More than one in ten people (seven million) have never used the internet, including over three million over-75s, according to figures published by the Office for National Statistics (ONS).
The ONS said those who are less likely to have used the internet include both the elderly and disabled adults.
By the third quarter of 2013, there were 3.8 million disabled adults (as defined by the Disability Discrimination Act) who had never used the internet - representing over half (54%) of the 7 million who had never been online.
Similarly, 46% of the total number of non-internet users were aged 75 and over, equating to 3.2 million people. Moreover, the number of over-75s who have never used the world wide web is rising, the ONS said. Since the third quarter of 2011, the proportion of older people who have ever used the internet increased by five percentage points.
In total, 43.8 million adults (86%) in the UK had used the internet, an increase of one million since the same period last year. Among 16 to 24 year olds, that figure rises to 99% that have been online.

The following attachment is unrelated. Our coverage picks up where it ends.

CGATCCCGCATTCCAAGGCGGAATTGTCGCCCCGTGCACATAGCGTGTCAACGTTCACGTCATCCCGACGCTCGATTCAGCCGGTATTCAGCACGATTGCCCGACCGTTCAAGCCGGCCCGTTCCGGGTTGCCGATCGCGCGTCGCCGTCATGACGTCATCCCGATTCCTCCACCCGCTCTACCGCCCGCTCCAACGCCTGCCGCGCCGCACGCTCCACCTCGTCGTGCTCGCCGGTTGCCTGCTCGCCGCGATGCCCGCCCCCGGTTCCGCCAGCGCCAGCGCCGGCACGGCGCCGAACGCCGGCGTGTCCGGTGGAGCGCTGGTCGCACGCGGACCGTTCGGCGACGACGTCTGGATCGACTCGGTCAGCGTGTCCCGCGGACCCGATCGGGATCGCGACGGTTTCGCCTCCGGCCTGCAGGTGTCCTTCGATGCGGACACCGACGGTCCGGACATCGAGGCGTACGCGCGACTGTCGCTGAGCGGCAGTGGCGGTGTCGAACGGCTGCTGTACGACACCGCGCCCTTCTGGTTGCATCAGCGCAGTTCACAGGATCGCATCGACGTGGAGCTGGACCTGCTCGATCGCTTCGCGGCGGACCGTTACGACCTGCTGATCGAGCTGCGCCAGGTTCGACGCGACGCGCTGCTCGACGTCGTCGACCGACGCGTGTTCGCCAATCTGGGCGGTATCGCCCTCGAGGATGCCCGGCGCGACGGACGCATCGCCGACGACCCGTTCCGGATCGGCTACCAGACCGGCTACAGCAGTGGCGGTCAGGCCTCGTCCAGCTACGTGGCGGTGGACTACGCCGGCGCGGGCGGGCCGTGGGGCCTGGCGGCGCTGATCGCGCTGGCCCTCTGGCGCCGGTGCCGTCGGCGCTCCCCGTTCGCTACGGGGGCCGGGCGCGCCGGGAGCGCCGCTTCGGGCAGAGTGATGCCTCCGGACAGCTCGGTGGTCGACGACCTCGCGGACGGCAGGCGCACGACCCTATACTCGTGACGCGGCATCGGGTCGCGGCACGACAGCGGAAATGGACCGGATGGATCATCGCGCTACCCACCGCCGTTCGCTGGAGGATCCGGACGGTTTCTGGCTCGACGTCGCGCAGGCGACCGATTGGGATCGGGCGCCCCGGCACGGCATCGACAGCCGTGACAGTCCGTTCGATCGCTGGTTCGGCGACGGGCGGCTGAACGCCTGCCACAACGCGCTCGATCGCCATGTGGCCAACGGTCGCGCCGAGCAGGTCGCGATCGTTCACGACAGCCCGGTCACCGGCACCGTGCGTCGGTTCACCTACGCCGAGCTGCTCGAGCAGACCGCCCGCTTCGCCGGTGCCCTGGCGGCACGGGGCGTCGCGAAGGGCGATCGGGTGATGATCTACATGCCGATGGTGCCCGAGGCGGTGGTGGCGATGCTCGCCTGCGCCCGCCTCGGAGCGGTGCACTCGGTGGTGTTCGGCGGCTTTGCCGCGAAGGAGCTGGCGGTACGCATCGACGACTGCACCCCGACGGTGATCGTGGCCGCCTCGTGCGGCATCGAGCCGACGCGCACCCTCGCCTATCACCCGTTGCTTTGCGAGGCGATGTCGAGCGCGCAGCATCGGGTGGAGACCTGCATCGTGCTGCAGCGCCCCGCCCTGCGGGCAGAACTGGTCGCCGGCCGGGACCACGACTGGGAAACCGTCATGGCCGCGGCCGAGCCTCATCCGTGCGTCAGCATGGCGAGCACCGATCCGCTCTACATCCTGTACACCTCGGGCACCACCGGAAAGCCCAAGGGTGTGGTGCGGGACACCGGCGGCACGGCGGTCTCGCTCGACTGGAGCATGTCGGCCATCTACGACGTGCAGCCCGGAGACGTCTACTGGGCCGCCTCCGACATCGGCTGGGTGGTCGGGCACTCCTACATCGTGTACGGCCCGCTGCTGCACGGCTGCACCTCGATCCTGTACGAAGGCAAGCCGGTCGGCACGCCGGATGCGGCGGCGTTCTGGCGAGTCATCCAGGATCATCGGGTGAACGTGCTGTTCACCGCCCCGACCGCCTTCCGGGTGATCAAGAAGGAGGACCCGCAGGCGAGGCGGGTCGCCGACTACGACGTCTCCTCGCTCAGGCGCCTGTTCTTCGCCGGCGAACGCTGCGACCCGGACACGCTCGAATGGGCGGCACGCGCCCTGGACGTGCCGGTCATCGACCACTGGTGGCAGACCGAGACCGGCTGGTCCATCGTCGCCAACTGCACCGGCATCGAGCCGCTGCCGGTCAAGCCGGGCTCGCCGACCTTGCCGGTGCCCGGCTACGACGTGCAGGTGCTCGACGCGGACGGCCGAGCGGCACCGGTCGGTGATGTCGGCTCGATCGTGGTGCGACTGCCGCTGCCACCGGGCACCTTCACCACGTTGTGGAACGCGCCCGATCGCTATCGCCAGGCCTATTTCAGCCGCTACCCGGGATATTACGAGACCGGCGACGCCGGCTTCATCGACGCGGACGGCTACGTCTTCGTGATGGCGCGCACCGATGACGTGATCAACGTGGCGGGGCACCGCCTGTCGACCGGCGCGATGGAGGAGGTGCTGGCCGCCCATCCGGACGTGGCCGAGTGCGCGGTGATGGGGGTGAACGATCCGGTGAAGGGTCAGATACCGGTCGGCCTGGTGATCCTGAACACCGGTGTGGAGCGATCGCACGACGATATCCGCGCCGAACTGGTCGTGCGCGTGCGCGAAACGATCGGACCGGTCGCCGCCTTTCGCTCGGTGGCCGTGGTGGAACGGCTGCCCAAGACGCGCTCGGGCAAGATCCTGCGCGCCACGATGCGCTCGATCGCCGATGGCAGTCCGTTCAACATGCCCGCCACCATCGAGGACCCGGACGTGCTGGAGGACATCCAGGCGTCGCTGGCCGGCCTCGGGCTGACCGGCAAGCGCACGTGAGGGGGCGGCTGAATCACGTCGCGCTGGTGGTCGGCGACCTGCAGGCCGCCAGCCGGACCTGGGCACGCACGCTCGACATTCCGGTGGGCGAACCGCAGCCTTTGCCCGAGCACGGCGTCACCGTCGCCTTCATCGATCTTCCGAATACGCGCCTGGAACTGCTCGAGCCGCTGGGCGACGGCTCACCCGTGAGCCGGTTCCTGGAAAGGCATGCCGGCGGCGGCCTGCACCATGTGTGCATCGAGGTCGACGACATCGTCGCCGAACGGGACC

Jeh Kazimi, founder of over-55s tablet computer service Breezie.com, said: "Having access to the internet and being able to access the internet are two different things. These stats show just how big a barrier age is to internet access.
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"The fact that a third of over 75s have still never used the internet is a major cause for concern. More rural areas, such as East and North Wales and Northern Ireland, are also clearly less connected than other areas of the UK.
"The very people who could benefit most from internet access are the least connected. For the elderly, the internet could vastly improve their quality of life if they knew how to order online shopping, access health advice, save money on utility bills and combat loneliness by connecting with others."